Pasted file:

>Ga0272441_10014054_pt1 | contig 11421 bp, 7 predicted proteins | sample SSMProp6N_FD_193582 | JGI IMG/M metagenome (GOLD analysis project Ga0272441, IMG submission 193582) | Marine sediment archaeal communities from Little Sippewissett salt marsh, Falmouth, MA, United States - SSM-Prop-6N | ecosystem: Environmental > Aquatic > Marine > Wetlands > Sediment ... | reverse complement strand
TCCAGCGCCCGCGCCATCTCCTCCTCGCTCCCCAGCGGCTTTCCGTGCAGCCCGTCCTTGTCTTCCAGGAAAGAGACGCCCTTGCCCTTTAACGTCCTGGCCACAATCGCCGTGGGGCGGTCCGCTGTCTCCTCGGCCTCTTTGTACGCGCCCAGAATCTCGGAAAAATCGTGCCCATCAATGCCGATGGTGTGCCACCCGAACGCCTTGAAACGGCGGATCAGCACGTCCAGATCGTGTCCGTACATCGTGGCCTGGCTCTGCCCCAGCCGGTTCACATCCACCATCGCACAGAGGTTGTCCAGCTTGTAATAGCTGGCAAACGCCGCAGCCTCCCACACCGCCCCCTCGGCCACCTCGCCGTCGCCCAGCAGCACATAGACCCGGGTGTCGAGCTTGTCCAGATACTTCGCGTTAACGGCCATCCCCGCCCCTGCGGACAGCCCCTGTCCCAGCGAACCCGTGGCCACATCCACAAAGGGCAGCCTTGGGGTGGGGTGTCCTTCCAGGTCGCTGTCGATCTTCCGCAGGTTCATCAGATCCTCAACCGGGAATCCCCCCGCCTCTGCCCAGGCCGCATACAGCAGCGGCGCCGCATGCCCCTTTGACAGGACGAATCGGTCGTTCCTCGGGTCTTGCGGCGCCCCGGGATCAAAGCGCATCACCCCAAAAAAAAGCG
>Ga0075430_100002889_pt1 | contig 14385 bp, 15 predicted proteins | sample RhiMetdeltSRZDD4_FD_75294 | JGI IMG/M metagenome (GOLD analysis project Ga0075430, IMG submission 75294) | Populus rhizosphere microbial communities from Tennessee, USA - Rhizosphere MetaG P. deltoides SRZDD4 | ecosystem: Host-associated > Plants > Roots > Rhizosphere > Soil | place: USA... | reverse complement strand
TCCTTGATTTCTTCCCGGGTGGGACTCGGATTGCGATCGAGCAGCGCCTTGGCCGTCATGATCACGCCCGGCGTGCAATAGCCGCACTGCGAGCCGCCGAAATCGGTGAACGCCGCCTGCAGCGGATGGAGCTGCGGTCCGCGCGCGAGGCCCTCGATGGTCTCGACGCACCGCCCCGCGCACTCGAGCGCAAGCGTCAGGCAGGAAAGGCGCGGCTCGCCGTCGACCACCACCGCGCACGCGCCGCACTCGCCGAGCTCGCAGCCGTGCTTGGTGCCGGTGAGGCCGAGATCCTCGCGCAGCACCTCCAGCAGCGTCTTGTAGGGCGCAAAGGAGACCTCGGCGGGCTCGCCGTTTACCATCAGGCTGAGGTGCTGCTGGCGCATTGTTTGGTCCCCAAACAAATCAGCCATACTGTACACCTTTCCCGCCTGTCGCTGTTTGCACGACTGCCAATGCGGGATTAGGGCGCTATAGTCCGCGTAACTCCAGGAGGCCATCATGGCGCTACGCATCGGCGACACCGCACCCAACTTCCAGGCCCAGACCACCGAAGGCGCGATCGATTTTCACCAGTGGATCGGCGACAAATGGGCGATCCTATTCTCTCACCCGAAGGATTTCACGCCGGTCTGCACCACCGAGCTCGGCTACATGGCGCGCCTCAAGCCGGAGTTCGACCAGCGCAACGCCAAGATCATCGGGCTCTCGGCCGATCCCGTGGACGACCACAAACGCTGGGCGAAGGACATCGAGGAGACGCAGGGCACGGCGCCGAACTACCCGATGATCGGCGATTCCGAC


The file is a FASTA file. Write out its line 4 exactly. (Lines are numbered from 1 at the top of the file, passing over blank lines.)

TCCTTGATTTCTTCCCGGGTGGGACTCGGATTGCGATCGAGCAGCGCCTTGGCCGTCATGATCACGCCCGGCGTGCAATAGCCGCACTGCGAGCCGCCGAAATCGGTGAACGCCGCCTGCAGCGGATGGAGCTGCGGTCCGCGCGCGAGGCCCTCGATGGTCTCGACGCACCGCCCCGCGCACTCGAGCGCAAGCGTCAGGCAGGAAAGGCGCGGCTCGCCGTCGACCACCACCGCGCACGCGCCGCACTCGCCGAGCTCGCAGCCGTGCTTGGTGCCGGTGAGGCCGAGATCCTCGCGCAGCACCTCCAGCAGCGTCTTGTAGGGCGCAAAGGAGACCTCGGCGGGCTCGCCGTTTACCATCAGGCTGAGGTGCTGCTGGCGCATTGTTTGGTCCCCAAACAAATCAGCCATACTGTACACCTTTCCCGCCTGTCGCTGTTTGCACGACTGCCAATGCGGGATTAGGGCGCTATAGTCCGCGTAACTCCAGGAGGCCATCATGGCGCTACGCATCGGCGACACCGCACCCAACTTCCAGGCCCAGACCACCGAAGGCGCGATCGATTTTCACCAGTGGATCGGCGACAAATGGGCGATCCTATTCTCTCACCCGAAGGATTTCACGCCGGTCTGCACCACCGAGCTCGGCTACATGGCGCGCCTCAAGCCGGAGTTCGACCAGCGCAACGCCAAGATCATCGGGCTCTCGGCCGATCCCGTGGACGACCACAAACGCTGGGCGAAGGACATCGAGGAGACGCAGGGCACGGCGCCGAACTACCCGATGATCGGCGATTCCGAC